The formal innovations that disrupted the field of architecture in recent decades owe much to the iconoclastic work of Zaha Hadid. Her idées fixes—concepts of explosion, calligraphy, distortion, and landscape—and the designs they sparked were so radical as to appear utterly surreal, even absurd. And since they first showed up in Hadid’s often conceptual, seemingly abstract drawings and paintings, it was easy to view them as purely artistic gestures.
But these innovations were in fact ways of solving problems—of spatial organization and form-making—in the service of a building’s social and technical functioning. Taken together, these signature concepts birthed a new architectural language that was much richer, more expressive, and more versatile. Hadid gifted the discipline empowering morphological tools that poetically address the requirements and desires of our time, and that reached full fruition in her major mature works.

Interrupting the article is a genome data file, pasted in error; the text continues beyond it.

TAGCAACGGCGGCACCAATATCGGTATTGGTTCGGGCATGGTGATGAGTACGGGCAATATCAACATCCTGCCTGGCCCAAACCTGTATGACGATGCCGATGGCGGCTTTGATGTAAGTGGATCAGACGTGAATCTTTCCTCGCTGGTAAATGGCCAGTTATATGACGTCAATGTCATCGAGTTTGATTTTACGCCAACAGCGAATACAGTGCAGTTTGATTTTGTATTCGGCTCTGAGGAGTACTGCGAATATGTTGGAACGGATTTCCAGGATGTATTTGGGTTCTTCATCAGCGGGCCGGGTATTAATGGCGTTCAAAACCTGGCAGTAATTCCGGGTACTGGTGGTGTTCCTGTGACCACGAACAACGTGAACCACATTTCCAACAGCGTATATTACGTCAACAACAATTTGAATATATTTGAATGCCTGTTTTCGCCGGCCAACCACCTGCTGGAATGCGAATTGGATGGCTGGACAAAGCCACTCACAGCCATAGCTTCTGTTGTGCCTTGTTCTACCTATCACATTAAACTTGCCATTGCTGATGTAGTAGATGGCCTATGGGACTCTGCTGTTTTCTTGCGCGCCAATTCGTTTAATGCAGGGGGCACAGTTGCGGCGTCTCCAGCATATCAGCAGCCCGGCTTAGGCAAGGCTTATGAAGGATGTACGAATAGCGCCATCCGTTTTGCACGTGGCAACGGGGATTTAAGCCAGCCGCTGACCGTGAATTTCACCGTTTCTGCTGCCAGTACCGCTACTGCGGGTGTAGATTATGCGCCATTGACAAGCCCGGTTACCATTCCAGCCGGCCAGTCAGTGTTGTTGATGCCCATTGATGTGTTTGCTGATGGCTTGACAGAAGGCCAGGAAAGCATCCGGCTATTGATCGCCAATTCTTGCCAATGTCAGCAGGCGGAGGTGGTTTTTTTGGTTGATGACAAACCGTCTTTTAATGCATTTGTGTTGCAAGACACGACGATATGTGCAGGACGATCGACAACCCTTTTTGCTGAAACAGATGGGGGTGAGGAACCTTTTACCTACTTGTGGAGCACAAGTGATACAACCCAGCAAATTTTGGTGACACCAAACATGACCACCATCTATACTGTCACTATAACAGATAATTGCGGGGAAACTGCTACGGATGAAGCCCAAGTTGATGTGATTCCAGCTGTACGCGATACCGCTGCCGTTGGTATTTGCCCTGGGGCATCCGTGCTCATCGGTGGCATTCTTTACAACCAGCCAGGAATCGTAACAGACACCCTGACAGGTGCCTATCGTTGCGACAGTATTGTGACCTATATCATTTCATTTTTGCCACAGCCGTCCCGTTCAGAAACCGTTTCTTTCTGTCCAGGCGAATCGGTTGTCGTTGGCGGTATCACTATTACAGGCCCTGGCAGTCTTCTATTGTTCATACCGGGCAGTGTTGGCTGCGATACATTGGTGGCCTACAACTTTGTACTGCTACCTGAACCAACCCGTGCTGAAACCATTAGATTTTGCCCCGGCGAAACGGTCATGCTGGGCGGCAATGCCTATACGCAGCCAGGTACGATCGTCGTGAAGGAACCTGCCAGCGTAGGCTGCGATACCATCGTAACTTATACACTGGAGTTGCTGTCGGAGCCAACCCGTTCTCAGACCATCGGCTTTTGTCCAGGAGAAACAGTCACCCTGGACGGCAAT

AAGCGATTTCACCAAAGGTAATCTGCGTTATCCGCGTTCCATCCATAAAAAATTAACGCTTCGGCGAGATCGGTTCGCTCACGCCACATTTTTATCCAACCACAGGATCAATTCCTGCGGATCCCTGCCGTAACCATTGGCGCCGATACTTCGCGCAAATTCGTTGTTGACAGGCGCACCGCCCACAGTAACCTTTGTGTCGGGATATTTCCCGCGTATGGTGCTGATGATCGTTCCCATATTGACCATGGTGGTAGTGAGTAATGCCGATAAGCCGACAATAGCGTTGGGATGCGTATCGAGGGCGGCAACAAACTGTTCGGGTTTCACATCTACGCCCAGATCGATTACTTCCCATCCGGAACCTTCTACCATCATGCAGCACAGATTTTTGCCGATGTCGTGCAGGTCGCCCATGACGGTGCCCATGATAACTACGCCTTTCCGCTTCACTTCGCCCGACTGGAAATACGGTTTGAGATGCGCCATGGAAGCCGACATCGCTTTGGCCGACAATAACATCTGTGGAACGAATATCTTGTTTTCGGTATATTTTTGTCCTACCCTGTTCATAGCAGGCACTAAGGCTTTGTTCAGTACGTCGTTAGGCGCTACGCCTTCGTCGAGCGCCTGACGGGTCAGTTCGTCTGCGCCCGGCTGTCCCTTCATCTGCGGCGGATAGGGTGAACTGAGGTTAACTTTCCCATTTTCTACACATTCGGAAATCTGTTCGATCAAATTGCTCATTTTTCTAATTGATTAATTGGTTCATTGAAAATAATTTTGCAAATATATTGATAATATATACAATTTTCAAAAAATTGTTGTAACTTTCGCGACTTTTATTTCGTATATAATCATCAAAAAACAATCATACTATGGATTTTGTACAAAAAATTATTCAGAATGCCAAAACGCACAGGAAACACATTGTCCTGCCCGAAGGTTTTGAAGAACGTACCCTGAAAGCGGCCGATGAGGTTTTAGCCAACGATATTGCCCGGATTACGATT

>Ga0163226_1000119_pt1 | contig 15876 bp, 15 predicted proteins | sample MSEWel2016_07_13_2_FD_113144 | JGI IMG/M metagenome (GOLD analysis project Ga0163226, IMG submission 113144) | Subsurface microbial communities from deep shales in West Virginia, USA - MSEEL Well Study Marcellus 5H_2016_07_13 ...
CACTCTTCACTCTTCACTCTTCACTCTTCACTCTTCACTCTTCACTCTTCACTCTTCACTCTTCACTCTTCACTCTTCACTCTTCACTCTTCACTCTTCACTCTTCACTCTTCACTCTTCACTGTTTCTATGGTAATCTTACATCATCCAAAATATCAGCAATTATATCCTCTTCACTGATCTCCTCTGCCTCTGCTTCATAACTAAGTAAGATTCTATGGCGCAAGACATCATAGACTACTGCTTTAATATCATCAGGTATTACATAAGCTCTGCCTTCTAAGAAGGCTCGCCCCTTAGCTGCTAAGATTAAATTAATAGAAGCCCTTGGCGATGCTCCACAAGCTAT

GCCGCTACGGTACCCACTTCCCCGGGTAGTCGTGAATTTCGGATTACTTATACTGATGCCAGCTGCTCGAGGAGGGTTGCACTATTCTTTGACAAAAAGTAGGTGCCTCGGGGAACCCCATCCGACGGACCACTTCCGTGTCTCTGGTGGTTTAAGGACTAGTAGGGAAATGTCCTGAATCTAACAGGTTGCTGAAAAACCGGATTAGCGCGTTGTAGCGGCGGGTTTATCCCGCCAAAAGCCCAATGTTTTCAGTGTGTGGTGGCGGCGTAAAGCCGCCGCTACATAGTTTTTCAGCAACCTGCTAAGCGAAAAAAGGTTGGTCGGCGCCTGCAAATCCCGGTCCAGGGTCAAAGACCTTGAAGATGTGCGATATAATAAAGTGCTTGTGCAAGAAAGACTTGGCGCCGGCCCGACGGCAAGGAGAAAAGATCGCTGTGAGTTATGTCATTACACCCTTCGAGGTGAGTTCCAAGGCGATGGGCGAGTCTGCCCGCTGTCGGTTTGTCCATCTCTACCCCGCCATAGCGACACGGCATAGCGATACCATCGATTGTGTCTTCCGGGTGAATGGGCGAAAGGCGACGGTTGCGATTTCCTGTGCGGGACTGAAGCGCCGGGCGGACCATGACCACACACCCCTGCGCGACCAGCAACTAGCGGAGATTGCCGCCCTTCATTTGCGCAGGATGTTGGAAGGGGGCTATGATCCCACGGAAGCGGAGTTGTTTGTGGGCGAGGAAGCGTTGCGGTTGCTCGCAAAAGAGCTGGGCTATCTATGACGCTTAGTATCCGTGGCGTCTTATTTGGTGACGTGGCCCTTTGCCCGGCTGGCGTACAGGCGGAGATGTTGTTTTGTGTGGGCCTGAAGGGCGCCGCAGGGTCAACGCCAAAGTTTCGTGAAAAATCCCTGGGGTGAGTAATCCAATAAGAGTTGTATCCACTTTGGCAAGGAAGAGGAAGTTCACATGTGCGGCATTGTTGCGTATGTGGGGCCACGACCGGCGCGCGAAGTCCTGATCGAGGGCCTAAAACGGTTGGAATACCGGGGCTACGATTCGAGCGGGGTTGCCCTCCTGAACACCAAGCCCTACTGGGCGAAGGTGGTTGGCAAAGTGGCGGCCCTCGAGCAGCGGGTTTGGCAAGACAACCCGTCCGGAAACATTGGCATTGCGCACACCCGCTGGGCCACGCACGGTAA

Images and edited text from Zaha Hadid Architects: Redefining Architecture & Design, a 284-page volume, compiled by the firm and with an introduction by ZHA principal Patrik Schumacher, appear courtesy of Images Publishing Group.